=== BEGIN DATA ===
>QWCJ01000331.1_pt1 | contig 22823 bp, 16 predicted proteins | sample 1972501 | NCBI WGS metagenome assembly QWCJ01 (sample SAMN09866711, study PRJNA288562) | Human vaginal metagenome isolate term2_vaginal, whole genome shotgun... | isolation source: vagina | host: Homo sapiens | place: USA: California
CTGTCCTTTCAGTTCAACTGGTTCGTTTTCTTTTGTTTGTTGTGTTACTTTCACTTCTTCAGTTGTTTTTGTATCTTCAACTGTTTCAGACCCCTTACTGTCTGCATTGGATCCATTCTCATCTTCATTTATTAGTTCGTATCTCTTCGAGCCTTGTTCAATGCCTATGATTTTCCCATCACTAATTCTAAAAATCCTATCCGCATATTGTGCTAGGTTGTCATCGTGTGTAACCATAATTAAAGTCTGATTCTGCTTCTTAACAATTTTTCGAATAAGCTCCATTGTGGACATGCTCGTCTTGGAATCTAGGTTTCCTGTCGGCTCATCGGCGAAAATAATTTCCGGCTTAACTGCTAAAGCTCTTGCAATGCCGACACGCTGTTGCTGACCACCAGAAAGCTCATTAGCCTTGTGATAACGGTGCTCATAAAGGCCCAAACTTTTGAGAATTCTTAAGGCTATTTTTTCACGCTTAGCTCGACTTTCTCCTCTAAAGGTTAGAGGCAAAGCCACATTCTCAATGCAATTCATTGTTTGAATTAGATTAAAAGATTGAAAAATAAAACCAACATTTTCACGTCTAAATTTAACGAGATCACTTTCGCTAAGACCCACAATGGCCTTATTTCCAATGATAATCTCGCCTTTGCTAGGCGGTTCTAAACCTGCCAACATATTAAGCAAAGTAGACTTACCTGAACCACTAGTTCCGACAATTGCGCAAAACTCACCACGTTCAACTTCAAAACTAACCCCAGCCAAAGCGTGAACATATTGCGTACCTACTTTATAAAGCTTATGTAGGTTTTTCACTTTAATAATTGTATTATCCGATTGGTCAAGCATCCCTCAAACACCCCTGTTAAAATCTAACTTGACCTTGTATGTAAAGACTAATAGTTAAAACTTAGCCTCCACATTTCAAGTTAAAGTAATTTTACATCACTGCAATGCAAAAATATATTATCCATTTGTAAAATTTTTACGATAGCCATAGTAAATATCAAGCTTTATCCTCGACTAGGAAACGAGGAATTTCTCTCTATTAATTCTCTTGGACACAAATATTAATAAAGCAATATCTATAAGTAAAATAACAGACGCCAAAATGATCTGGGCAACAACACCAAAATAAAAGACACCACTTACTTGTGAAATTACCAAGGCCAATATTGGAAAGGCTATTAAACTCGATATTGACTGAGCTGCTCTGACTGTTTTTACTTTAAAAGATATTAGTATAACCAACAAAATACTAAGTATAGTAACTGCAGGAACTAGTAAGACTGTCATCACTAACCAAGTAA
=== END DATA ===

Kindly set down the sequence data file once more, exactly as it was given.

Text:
>QWCJ01000331.1_pt1 | contig 22823 bp, 16 predicted proteins | sample 1972501 | NCBI WGS metagenome assembly QWCJ01 (sample SAMN09866711, study PRJNA288562) | Human vaginal metagenome isolate term2_vaginal, whole genome shotgun... | isolation source: vagina | host: Homo sapiens | place: USA: California
CTGTCCTTTCAGTTCAACTGGTTCGTTTTCTTTTGTTTGTTGTGTTACTTTCACTTCTTCAGTTGTTTTTGTATCTTCAACTGTTTCAGACCCCTTACTGTCTGCATTGGATCCATTCTCATCTTCATTTATTAGTTCGTATCTCTTCGAGCCTTGTTCAATGCCTATGATTTTCCCATCACTAATTCTAAAAATCCTATCCGCATATTGTGCTAGGTTGTCATCGTGTGTAACCATAATTAAAGTCTGATTCTGCTTCTTAACAATTTTTCGAATAAGCTCCATTGTGGACATGCTCGTCTTGGAATCTAGGTTTCCTGTCGGCTCATCGGCGAAAATAATTTCCGGCTTAACTGCTAAAGCTCTTGCAATGCCGACACGCTGTTGCTGACCACCAGAAAGCTCATTAGCCTTGTGATAACGGTGCTCATAAAGGCCCAAACTTTTGAGAATTCTTAAGGCTATTTTTTCACGCTTAGCTCGACTTTCTCCTCTAAAGGTTAGAGGCAAAGCCACATTCTCAATGCAATTCATTGTTTGAATTAGATTAAAAGATTGAAAAATAAAACCAACATTTTCACGTCTAAATTTAACGAGATCACTTTCGCTAAGACCCACAATGGCCTTATTTCCAATGATAATCTCGCCTTTGCTAGGCGGTTCTAAACCTGCCAACATATTAAGCAAAGTAGACTTACCTGAACCACTAGTTCCGACAATTGCGCAAAACTCACCACGTTCAACTTCAAAACTAACCCCAGCCAAAGCGTGAACATATTGCGTACCTACTTTATAAAGCTTATGTAGGTTTTTCACTTTAATAATTGTATTATCCGATTGGTCAAGCATCCCTCAAACACCCCTGTTAAAATCTAACTTGACCTTGTATGTAAAGACTAATAGTTAAAACTTAGCCTCCACATTTCAAGTTAAAGTAATTTTACATCACTGCAATGCAAAAATATATTATCCATTTGTAAAATTTTTACGATAGCCATAGTAAATATCAAGCTTTATCCTCGACTAGGAAACGAGGAATTTCTCTCTATTAATTCTCTTGGACACAAATATTAATAAAGCAATATCTATAAGTAAAATAACAGACGCCAAAATGATCTGGGCAACAACACCAAAATAAAAGACACCACTTACTTGTGAAATTACCAAGGCCAATATTGGAAAGGCTATTAAACTCGATATTGACTGAGCTGCTCTGACTGTTTTTACTTTAAAAGATATTAGTATAACCAACAAAATACTAAGTATAGTAACTGCAGGAACTAGTAAGACTGTCATCACTAACCAAGTAA